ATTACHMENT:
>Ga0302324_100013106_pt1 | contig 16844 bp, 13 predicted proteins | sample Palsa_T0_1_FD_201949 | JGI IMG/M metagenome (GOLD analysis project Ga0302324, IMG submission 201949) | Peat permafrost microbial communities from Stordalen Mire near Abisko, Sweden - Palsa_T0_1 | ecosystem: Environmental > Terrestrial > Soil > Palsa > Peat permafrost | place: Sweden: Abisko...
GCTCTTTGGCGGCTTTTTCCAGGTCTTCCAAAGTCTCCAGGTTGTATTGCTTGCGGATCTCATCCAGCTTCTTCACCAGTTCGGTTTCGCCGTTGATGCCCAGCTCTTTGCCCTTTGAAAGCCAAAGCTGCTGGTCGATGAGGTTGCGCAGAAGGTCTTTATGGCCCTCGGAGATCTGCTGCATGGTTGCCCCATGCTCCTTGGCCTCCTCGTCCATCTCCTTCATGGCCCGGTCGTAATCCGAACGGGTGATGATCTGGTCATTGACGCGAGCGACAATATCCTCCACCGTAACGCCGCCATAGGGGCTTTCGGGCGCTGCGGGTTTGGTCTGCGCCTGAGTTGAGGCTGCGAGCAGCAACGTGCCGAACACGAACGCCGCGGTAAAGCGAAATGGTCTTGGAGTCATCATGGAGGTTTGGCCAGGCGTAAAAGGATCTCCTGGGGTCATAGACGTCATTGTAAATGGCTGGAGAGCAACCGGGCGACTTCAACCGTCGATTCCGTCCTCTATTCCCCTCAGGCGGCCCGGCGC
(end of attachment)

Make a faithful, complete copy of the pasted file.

>Ga0302324_100013106_pt1 | contig 16844 bp, 13 predicted proteins | sample Palsa_T0_1_FD_201949 | JGI IMG/M metagenome (GOLD analysis project Ga0302324, IMG submission 201949) | Peat permafrost microbial communities from Stordalen Mire near Abisko, Sweden - Palsa_T0_1 | ecosystem: Environmental > Terrestrial > Soil > Palsa > Peat permafrost | place: Sweden: Abisko...
GCTCTTTGGCGGCTTTTTCCAGGTCTTCCAAAGTCTCCAGGTTGTATTGCTTGCGGATCTCATCCAGCTTCTTCACCAGTTCGGTTTCGCCGTTGATGCCCAGCTCTTTGCCCTTTGAAAGCCAAAGCTGCTGGTCGATGAGGTTGCGCAGAAGGTCTTTATGGCCCTCGGAGATCTGCTGCATGGTTGCCCCATGCTCCTTGGCCTCCTCGTCCATCTCCTTCATGGCCCGGTCGTAATCCGAACGGGTGATGATCTGGTCATTGACGCGAGCGACAATATCCTCCACCGTAACGCCGCCATAGGGGCTTTCGGGCGCTGCGGGTTTGGTCTGCGCCTGAGTTGAGGCTGCGAGCAGCAACGTGCCGAACACGAACGCCGCGGTAAAGCGAAATGGTCTTGGAGTCATCATGGAGGTTTGGCCAGGCGTAAAAGGATCTCCTGGGGTCATAGACGTCATTGTAAATGGCTGGAGAGCAACCGGGCGACTTCAACCGTCGATTCCGTCCTCTATTCCCCTCAGGCGGCCCGGCGC